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College and Career Standards Implemented Across the Country

Mar 02, 2010

A recent report shows that the number of states that have adopted college- and career-readiness standards in high school education has grown exponentially since 2005. However, many states are still lagging on other important measures such as graduation requirements, assessments and comprehensive accountability systems.

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States Show Steady Improvement in Preparing Students for College and Career

The study, ''Closing the Expectations Gap, 2010'', was conducted by Achieve, a Washington, D.C.-based bi-partisan non-profit comprised of governors and corporate leaders. It's their fifth progress report on how states are changing their education policies to better prepare high school students for college and careers.

Achieve began the annual studies in 2005, when they co-sponsored the National Education Summit on High Schools. The summit drew attention to the fact that most public schools were inadequately preparing students for challenges after high school, and 13 states subsequently formed the American Diploma Project Network. The group, which has since grown to 35 states, promotes high school standards, graduation requirements, assessments and accountability systems that will ready students for the demands of higher education and the workforce. Achieve tracks the nationwide progress of this movement in their annual reports, published on the anniversary of the 2005 summit.

State-Level Progress in Implementing Core Standards

From Closing the Expectations Gap, 2010, page 2.

States have made significant progress in the implementation of core standards. In 2005, only three states had developed high school standards designed to meet the expectations of college and the workplace. Now, only five years later, 31 states have adopted these standards. The education standards movement has gained much of its momentum recently - eight of those states just implemented core standards in the past year.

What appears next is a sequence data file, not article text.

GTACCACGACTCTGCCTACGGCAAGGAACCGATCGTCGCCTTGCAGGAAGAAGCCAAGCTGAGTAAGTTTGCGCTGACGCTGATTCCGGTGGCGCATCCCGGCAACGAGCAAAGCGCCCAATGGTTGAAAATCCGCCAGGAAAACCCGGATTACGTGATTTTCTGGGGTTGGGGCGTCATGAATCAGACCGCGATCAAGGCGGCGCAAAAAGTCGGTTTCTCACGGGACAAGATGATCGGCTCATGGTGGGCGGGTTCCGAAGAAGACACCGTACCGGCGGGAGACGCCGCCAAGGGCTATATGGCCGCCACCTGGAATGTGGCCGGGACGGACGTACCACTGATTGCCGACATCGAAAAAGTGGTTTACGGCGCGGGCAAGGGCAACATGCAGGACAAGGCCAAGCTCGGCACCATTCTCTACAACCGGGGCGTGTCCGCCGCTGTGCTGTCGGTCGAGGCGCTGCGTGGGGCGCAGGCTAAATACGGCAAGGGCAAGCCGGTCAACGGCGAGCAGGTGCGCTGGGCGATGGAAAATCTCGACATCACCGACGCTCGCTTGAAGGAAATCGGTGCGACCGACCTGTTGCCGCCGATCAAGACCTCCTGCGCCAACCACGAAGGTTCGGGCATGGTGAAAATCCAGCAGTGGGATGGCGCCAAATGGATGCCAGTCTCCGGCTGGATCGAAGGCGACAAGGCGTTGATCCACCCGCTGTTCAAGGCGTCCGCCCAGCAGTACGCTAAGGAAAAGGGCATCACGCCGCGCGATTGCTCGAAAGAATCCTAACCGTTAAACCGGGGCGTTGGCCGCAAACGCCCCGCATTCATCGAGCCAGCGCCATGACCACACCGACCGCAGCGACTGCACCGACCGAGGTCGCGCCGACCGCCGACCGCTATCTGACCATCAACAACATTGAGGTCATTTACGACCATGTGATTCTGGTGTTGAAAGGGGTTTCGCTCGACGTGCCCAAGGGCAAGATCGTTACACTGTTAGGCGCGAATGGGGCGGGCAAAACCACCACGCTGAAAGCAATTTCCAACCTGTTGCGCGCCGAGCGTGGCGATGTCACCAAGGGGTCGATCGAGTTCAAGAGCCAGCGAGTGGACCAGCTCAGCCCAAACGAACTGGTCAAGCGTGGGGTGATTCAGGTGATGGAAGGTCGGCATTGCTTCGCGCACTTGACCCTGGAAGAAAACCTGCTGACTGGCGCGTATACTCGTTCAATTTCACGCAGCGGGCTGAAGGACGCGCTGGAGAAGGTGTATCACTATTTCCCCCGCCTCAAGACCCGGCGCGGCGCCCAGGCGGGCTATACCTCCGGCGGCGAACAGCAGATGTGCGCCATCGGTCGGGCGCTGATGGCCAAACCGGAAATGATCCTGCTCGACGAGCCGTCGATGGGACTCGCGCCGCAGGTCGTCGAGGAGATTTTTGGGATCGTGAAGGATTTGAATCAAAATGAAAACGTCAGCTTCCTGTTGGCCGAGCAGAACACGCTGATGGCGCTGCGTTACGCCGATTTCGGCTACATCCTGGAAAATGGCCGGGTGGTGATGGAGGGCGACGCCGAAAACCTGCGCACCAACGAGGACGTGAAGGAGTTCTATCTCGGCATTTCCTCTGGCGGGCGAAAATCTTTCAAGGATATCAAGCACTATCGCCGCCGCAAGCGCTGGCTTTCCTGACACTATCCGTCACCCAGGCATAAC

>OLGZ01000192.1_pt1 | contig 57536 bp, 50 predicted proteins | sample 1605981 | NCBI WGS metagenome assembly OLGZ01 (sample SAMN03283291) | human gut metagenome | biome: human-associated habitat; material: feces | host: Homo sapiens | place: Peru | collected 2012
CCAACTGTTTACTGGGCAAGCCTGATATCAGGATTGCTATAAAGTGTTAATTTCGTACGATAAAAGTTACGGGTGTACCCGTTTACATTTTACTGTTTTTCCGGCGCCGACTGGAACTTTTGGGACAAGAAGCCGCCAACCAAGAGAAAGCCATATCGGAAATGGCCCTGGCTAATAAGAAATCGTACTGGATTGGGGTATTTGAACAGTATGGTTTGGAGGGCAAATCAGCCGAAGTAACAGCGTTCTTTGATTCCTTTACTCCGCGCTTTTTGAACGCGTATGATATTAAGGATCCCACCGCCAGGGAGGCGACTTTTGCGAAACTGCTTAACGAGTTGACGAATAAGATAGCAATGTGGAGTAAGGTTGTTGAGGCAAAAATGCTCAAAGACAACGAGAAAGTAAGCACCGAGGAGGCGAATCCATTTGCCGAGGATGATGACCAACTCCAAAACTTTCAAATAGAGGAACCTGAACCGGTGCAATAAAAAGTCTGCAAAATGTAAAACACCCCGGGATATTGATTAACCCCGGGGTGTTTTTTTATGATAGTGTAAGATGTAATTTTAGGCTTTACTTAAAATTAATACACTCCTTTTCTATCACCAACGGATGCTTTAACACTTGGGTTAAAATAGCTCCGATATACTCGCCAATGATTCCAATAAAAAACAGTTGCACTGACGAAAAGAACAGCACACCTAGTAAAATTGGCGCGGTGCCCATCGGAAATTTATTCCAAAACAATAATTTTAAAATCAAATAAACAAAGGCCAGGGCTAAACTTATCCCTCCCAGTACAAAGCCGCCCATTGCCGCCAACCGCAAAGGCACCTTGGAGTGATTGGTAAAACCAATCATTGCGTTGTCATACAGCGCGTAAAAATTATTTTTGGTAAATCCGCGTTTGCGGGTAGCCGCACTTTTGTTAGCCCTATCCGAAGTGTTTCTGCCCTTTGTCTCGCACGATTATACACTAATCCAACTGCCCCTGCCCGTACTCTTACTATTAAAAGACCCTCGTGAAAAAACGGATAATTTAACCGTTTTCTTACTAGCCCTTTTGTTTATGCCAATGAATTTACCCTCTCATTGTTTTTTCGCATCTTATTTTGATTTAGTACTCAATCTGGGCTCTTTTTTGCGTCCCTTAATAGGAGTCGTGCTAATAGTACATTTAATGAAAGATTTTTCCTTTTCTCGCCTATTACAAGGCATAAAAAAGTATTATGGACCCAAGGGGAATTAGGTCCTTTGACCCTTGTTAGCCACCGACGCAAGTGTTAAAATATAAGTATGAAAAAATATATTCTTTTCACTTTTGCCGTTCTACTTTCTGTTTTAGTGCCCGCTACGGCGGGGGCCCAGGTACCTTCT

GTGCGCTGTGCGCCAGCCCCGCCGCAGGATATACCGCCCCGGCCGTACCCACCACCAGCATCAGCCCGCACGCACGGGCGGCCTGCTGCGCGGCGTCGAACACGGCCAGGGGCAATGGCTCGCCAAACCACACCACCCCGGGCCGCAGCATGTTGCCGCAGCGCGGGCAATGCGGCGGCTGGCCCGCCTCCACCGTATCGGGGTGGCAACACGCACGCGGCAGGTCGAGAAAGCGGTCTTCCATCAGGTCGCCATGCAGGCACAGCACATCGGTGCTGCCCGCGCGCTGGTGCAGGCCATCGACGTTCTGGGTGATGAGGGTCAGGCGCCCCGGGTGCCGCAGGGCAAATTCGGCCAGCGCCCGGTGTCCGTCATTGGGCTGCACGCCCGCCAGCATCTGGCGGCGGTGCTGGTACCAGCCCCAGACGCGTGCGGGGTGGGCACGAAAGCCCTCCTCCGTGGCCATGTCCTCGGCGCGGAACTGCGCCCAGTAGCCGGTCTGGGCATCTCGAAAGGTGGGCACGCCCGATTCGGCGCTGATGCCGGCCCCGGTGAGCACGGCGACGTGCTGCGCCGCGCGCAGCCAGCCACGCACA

Educational standards are a popular cause in the current education reform movement. President Obama has indicated that he'd like to tie Title I funding to school districts to the adoption of core reading and math standards. Common standards are being promoted heavily by the Common Core Standards Initiative, led by the Council of Chief State School Officers (CCSSO) and the National Governors Association Center for Best Practices (NGA Center).

The initiative argues that the development of common standards is 'a critical first step to bringing about real and meaningful transformation of our education system to benefit all students.' Among other things, common standards set the bar high for college and career preparation, and help combat the geographical inequities in our nation's public schools. With our current system, students in one school may receive a much lower quality education than students in another school just miles away. This creates a vicious cycle in which kids who are disadvantaged by poverty and circumstance don't get the education they need to improve their lives. Common core standards help ensure that all students get a chance at an education that will prepare them for college and their future careers.